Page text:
What Nuclear Medicine Technologists Do

A nuclear medicine technologist operates high-tech medical equipment used in the diagnosis of many diseases and injuries. They utilize gamma cameras to attain functional images and process the image data using computers. They also prepare and administer radiopharmaceuticals and perform certain non-imaging studies as necessary, occasionally assisting with some radiotherapy procedures. In addition to working with complex apparatus, nuclear medicine technologists also spend a substantial amount of time working with people. Patients may be under considerable physical and mental stress, but technologists need to treat each person with professional care. Nuclear medicine technologists must be able to communicate with patients to get the right medical information needed for an accurate diagnosis.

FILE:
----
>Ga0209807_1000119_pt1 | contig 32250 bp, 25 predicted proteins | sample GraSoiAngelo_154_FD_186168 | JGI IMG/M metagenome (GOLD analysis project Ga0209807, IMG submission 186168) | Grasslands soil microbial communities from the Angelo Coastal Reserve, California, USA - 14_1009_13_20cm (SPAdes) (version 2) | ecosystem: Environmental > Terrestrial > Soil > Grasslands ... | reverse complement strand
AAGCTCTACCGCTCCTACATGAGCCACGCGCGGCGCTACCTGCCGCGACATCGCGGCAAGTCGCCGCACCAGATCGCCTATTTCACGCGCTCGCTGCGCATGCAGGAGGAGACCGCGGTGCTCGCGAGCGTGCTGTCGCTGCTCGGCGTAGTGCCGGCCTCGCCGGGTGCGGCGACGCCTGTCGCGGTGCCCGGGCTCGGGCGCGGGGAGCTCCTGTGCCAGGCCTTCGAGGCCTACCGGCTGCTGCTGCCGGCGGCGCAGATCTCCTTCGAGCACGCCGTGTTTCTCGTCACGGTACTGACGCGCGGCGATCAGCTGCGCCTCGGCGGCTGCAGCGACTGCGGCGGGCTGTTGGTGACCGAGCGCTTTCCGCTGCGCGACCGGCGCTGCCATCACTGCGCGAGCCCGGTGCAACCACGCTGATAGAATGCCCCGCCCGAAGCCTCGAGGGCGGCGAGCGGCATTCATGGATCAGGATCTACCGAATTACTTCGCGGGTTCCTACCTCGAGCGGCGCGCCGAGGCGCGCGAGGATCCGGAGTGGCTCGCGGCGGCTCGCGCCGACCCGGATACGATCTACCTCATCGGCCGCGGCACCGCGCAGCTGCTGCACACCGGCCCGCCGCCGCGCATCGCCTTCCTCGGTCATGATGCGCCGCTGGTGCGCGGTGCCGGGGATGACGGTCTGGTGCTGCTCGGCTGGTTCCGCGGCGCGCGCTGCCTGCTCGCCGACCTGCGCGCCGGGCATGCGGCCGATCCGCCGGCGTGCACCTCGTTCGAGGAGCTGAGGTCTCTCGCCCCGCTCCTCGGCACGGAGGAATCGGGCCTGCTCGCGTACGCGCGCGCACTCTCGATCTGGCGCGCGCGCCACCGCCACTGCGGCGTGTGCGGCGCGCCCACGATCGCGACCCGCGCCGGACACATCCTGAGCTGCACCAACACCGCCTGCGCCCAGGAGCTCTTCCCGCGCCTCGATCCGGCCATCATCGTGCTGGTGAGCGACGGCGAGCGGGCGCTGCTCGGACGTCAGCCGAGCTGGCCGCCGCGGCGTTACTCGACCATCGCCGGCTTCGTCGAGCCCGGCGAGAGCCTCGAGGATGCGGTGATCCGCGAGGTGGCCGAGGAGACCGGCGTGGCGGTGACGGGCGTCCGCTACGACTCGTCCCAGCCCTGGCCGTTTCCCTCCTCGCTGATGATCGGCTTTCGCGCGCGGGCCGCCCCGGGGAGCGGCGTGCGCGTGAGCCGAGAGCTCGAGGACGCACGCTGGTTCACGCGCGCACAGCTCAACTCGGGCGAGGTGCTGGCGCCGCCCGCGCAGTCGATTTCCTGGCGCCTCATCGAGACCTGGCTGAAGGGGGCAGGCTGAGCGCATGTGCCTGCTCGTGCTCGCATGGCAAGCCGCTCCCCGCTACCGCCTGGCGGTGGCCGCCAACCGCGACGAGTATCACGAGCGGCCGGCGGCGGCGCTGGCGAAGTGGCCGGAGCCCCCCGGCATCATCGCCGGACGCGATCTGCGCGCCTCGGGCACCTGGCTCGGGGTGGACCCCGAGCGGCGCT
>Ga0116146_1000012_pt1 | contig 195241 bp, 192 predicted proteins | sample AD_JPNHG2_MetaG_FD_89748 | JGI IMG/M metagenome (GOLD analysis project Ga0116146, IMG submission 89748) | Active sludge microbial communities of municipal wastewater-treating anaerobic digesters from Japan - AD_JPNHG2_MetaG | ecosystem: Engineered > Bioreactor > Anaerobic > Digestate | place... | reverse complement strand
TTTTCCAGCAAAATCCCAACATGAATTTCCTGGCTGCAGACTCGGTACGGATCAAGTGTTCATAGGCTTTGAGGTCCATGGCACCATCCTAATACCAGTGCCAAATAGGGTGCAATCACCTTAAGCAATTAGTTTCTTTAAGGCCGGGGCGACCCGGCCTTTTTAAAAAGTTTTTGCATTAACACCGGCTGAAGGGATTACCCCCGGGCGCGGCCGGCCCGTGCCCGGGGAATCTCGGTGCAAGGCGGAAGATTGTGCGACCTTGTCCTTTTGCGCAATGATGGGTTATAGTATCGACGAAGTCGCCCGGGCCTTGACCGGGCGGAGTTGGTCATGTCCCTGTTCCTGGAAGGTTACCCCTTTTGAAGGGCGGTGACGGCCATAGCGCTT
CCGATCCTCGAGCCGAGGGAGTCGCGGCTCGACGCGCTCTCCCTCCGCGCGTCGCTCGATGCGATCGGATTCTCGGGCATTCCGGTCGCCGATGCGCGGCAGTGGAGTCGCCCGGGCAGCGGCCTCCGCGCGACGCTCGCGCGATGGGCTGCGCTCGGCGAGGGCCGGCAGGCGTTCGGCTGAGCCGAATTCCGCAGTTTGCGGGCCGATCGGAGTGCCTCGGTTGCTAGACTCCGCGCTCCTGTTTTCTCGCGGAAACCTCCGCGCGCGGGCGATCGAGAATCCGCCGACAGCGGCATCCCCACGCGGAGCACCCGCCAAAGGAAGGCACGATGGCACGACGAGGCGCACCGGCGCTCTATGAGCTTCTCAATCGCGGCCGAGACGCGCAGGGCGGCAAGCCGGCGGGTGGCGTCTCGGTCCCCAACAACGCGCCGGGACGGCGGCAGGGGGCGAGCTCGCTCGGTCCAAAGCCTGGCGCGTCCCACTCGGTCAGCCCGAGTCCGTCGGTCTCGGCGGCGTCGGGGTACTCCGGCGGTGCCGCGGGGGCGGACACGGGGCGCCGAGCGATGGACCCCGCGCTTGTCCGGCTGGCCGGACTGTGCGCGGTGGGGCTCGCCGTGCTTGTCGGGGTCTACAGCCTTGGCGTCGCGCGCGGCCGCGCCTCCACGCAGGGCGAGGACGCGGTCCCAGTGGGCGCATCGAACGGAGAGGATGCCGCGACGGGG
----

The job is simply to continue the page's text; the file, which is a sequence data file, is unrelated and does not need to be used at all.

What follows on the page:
Types of Work Environments

  • Hospitals
  • Imaging clinics

Education and Training Requirements

Nuclear medicine technologists who have qualified for jobs completed a nuclear medicine education program (associate or bachelor's degree) and possibly earned certification with the American Registry of Radiologic Technologists (ARRT) or the Nuclear Medicine Technology Certification Board (NMTCB). Many technologists also begin as radiology technologists or ultrasound technicians and undergo additional training and certification to become nuclear medicine technologists.

Salary Range

According to the Bureau of Labor and Statistics, the median salary for nuclear medicine technologists is approximately $92,500 per year.

Professional Organization

The American Registry of Radiologic Technologist

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